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Despite advances in statistical techniques for investigating population dynamics based on mark-recapture data, the majority of our understanding about demography and regulation comes from relatively few taxa. Most proposed generalisations about the association between demography and variation in population size are based on data from vertebrates, there are few sufficiently detailed invertebrate studies to examine whether these generalisations are widely supported. The population biology of freshwater invertebrates is especially poorly known. We present a large-scale mark-recapture study of an endemic freshwater crayfish from Madagascar (Astacoides granulimanus). Variation in density, caused by difference in fishing pressure due to local taboos, allowed us to investigate density-dependent regulation. We found evidence of density dependence in fecundity operating through the proportion of reproductive females by size but no significant evidence of density dependence in growth. Using a prospective analysis based on the elasticities from a size-structured matrix model, we found that both recruitment rates and survival rates of large individuals were strongly associated with deterministic population growth - a result that differs from generalisations drawn from vertebrate studies. A central assumption in mark-recapture studies is that handling does not affect mortality. By treating the number of times an individual was captured as an individual covariate, easily done using the freeware program MARK, we were able to test for, and take account of, handling-induced mortality. Our results show interesting similarities, and important differences, to generalisations based on vertebrate studies and emphasise the importance of population studies on poorly known taxa. Copyright © Oikos 2006.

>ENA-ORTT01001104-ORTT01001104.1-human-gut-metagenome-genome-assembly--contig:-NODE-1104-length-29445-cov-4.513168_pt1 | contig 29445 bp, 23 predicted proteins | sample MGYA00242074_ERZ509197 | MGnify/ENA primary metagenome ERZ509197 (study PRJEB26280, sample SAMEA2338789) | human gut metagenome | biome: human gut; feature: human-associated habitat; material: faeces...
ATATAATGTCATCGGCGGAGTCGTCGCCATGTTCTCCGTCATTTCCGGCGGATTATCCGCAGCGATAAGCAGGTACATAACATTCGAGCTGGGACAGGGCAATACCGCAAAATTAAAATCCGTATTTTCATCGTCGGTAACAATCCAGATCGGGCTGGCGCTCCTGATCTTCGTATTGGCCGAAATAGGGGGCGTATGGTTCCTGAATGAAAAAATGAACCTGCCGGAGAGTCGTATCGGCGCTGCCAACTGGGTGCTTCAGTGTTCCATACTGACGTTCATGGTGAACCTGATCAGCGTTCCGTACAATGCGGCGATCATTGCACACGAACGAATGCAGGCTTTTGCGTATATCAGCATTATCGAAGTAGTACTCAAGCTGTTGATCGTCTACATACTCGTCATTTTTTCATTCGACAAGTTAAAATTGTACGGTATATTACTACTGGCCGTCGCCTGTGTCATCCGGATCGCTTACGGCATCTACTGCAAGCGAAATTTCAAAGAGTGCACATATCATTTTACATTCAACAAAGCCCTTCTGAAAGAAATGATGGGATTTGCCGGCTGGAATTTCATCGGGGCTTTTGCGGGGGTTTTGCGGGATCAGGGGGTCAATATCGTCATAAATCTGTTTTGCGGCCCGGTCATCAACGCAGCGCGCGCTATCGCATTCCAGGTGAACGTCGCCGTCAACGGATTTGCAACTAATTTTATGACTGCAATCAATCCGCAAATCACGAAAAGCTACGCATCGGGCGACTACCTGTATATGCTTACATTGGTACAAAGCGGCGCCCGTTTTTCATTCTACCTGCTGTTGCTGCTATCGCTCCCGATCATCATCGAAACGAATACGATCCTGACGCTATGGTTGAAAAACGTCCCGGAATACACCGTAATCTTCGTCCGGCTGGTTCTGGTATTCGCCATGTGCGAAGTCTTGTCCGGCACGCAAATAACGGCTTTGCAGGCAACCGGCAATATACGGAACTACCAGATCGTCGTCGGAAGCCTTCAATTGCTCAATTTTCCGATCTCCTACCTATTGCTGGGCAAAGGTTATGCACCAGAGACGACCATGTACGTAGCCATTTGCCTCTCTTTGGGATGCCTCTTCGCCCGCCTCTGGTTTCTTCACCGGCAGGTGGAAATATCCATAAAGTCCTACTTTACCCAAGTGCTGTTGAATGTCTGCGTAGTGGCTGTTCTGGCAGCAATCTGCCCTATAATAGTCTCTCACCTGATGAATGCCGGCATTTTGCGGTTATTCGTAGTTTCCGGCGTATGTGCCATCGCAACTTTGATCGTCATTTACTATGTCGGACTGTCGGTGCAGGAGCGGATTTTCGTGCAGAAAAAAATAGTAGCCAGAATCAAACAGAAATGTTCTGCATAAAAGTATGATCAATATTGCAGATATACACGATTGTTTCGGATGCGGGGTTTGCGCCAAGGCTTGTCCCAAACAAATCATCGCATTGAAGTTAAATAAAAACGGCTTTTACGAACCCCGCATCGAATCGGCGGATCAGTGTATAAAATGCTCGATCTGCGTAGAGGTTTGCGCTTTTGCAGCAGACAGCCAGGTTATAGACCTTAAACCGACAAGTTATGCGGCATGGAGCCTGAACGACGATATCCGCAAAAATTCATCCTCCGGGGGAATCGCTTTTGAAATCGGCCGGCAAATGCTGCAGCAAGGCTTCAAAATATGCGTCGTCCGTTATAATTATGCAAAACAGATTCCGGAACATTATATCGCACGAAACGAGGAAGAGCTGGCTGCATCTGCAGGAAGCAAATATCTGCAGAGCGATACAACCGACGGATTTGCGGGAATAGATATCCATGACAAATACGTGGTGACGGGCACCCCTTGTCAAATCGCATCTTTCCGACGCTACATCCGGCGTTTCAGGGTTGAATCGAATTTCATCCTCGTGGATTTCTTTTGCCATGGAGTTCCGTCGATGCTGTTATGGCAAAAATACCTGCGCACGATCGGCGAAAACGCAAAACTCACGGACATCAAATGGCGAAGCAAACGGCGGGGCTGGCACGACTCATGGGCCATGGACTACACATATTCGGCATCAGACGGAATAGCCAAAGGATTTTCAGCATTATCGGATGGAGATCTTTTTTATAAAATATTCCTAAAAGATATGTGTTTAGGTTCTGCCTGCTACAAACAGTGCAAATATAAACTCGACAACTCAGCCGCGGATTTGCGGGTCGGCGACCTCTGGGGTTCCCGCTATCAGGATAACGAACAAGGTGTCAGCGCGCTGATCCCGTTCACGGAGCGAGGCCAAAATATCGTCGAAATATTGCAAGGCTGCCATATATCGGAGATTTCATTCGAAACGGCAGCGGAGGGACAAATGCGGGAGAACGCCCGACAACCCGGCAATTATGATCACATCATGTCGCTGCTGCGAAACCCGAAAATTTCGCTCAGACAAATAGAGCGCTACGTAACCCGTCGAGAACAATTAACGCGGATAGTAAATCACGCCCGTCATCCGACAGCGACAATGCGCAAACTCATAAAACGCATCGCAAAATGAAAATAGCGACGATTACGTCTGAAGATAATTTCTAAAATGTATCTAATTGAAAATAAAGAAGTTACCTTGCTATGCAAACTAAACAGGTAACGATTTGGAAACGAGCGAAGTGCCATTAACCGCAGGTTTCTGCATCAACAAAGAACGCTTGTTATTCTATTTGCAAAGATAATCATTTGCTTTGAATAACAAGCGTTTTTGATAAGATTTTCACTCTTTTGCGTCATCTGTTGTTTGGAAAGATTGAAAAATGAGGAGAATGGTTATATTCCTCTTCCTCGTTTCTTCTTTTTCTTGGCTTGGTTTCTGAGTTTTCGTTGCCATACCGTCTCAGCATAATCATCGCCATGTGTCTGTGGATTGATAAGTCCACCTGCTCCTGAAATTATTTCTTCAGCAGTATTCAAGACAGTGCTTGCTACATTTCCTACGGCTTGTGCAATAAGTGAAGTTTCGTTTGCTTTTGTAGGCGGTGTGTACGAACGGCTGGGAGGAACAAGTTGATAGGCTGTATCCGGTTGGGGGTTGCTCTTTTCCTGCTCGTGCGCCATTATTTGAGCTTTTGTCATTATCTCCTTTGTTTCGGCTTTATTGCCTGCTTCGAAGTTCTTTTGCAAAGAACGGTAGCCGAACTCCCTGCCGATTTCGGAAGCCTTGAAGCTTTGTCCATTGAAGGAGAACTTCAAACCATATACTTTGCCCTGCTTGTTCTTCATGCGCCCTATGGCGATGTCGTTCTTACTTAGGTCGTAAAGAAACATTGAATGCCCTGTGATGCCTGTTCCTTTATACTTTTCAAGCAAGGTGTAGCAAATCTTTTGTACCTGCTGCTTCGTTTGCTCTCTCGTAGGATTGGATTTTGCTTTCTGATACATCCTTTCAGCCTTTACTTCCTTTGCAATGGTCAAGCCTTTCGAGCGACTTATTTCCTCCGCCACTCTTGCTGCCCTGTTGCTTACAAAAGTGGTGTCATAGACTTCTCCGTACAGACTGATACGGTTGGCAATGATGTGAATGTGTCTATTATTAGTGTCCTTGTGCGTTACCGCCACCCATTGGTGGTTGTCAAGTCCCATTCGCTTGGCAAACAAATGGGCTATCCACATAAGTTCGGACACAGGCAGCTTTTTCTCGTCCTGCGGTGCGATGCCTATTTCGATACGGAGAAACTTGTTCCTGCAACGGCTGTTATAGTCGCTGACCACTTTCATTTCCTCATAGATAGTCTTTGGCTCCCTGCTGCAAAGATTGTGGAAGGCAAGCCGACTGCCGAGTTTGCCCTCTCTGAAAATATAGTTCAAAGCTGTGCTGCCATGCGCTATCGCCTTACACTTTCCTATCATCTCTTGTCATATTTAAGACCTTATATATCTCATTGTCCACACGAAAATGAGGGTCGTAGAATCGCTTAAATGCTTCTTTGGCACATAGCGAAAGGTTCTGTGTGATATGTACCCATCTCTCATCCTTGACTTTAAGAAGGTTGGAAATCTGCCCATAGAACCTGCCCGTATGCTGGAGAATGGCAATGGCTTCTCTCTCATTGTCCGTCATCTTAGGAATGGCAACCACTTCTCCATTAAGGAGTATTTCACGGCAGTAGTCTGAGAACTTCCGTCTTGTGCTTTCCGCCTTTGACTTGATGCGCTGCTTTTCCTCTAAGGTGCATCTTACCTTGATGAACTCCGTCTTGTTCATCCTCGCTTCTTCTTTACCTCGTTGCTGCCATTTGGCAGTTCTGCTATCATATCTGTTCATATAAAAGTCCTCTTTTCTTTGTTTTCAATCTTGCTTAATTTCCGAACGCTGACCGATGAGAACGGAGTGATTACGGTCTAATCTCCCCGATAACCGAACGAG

Original publication




Journal article



Publication Date





602 - 611